A psychological tour through the landscape of Life.
NOT FOR READING FRONT TO BACK!
JUST OPEN TO ANY PAGE.
BONUS: Scroll to bottom to hear author's original music.
NOT FOR READING FRONT TO BACK!
JUST OPEN TO ANY PAGE.
Shrink Rap offers snapshots of life that humanize the soul-enlarging compassion for life's struggles and joy with its miracles, and offering insights into its vexing conundrums. Love and meaning longed for, found, struggled with and lost. The four-line poems are power-packed nuggets that can be held in mind and shared with others, encapsulating meaningful moments that connect the heart and mind.
In addition to the poems, the author offers expanded personal reflections that are enriched by his broad life experiences as a clinical psychologist, father, husband, businessman, and philanthropist.
Shrink Rap is a psychological tour guide through the landscape of Life.
It is meant to be sipped and not guzzled, perfect for brief contemplations and to stimulate conversation with a friend.
I’m squishing my feet in the mud with you,
My toes wiggle as your smile breaks through,
And at times I stand, and stuck I am,
Dirt and grime sunshine baby lamb.
My first child. What an experience. There was little in my life up to that point to prepare me for what was in store for me. The richness, the depth, the intensity. In short order I was in love—all of me. “Oh my God,” I would think, “this is amazing.” I felt one with Nature. I felt like I had been called off the bench to play in The Game. Invited to advance from pretending or playing on the periphery into the real deal. “Real” is the right word to describe my feelings. The image that came to mind then was a Huck Finn type of image. Sitting on a riverbank, bare feet, squishing my toes in the mud alongside my new best friend. And when my baby Amanda would smile her baby smile, it would break through my cloudy moods like a sunrise.
But there was also the other, negative, side of being a parent of an infant. As I previously mentioned, loss of freedom was a biggie. Couldn’t go here and couldn’t go there without either considerable planning or the intrusion of a baby. I relinquished most of my recreational and leisure activities for the RESPONSIBILITY of caring for a newborn. It began to feel claustrophobic—trapped by choice in a house filled with crying, poopy diapers, worrying, sleep deprived … So, at times I felt very “stuck”—like when you get too far into mud and it holds a suction grip on you. That was the feeling. It felt good and bad at the same time. I just felt In Life and In Love and, at times, in a bit of danger!
In the context of a culture that only promotes the blessing and wonder of having children, the reality of having a child was a bit startling. It was difficult to respond to people’s gushy sentiments about how wonderful it must be when it was so much more complex than that for me. I cherished the few people who dared to be frank about their experience of parenting, expressing the pluses and the minuses. I’d rather have the whole truth than just a portion.
Since then I have felt bad for the many mothers I counseled who were raised with a two-dimensional Disneyland image of the pure wonder of parenthood. What a cruel twist it is for a new mother, expecting pure joy with her newfound role in life, to experience the negative side of it all. Not feeling instant love but instead a strange aloofness. Feeling the panic of the enormity of responsibility and the unpreparedness for taking it on. Feeling the imprisonment of trying to meet the responsibility. Feeling exhausted. Feeling totally out of control with a colicky baby screaming incessantly. Watching, as if from a distance, their relationship with their spouse (if there was one) disintegrate as they blame each other for not carrying enough of the burden. Watching their fun time together dwindle to almost nothing. Trying to find comfort in handling this bald, drooling, pooping, fragile blob of wriggling flesh. What a mess it can become! What I’ve just described is not unusual. I’d venture to say it is commonplace.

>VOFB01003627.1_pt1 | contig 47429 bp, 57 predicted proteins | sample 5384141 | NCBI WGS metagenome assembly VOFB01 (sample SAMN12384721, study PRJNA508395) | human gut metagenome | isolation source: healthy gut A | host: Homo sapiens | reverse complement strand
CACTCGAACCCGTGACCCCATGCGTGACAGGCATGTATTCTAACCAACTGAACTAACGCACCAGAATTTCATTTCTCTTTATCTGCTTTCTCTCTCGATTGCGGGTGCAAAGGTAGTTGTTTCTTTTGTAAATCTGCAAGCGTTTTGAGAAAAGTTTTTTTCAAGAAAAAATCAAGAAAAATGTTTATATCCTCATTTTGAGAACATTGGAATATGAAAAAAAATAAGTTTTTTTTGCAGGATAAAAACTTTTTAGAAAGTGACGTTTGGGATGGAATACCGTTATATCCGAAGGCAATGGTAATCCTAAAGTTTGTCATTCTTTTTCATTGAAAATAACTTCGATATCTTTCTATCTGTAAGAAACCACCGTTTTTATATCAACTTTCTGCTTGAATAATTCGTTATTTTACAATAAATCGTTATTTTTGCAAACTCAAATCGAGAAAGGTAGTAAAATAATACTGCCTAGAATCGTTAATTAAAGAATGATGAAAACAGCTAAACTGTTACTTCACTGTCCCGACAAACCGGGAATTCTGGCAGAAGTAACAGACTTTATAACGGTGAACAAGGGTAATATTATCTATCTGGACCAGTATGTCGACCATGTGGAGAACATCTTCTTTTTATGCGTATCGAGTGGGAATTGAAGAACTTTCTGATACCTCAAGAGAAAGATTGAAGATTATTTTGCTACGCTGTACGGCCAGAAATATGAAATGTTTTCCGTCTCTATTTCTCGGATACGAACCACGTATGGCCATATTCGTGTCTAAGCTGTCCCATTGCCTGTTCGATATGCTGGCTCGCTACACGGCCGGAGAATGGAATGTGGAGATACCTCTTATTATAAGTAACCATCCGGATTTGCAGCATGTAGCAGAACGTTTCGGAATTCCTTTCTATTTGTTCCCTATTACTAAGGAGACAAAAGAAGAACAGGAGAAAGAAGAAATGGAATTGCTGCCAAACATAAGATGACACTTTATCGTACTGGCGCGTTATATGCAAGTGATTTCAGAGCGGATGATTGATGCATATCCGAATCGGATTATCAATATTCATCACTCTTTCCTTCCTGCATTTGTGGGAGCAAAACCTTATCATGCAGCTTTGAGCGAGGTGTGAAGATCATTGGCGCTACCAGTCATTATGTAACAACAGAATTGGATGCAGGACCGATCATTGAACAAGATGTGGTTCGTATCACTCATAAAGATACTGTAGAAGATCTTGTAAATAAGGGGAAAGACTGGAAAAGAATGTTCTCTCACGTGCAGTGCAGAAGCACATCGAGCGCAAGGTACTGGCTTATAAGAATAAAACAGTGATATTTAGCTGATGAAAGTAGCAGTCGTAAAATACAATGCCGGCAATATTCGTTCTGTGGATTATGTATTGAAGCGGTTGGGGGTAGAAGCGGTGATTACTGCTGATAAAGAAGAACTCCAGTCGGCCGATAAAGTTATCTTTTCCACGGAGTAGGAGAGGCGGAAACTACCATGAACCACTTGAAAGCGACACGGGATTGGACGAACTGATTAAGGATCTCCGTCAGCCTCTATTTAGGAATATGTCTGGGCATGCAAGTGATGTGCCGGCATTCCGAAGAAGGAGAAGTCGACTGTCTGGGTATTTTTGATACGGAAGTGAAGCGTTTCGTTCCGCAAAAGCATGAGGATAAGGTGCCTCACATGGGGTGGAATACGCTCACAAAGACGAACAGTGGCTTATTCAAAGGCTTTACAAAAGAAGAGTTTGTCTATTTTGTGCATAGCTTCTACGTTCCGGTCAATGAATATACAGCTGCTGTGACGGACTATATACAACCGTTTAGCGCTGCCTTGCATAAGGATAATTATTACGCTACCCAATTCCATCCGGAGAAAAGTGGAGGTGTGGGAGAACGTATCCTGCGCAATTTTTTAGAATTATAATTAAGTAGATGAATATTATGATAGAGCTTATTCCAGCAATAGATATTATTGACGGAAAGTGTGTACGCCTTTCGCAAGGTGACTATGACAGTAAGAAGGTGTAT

So, for some of those who buy the “pure joy” story hook, line, and sinker, it can become a very rude awakening. One that comes with heaping doses of guilt. I saw it too often as a therapist in Utah, where the Mormon culture, in its emphasis on family, can sometimes be a purveyor of the myth. The women who experienced the more complex version of things, as described above, just felt horrible about themselves. I could see the weight of the world come off their back as I normalized some of their experience for them.
The cruelest twist I have seen Mother Nature deliver, though, after delivering a healthy baby, is postpartum depression. It stabs right in the heart. It takes every ounce of effort for the mother to just do the basic caretaking—feeding, holding. There’s no warmth, no love, coming from within. That’s terrifying to a woman—making her wonder if there’s something demonic about her—or at least something very, very cold and hard. Like all states of emotion, though, it almost always passes. But, it’s a hard journey.
Finally, for me, there was the simple reality that childrearing is hard work, hence the reference in the poem to “dirt and grime.” It’s the hardest work I have ever done. It’s challenging and relentless. You don’t get through it without getting dirt under your fingernails.
Listen to original songs composed and performed by Neal.
Dr. Neal H. Mayerson is a clinical psychologist, entrepreneur, and philanthropist. In founding the non-profit organization VIA Institute on Character (www.viacharacter.org), he has played an early and ongoing role in developing the files of positive psychology, specifically focusing on building the science and practice of character strengths-those aspects of personality that help us build good lives for ourselves and others.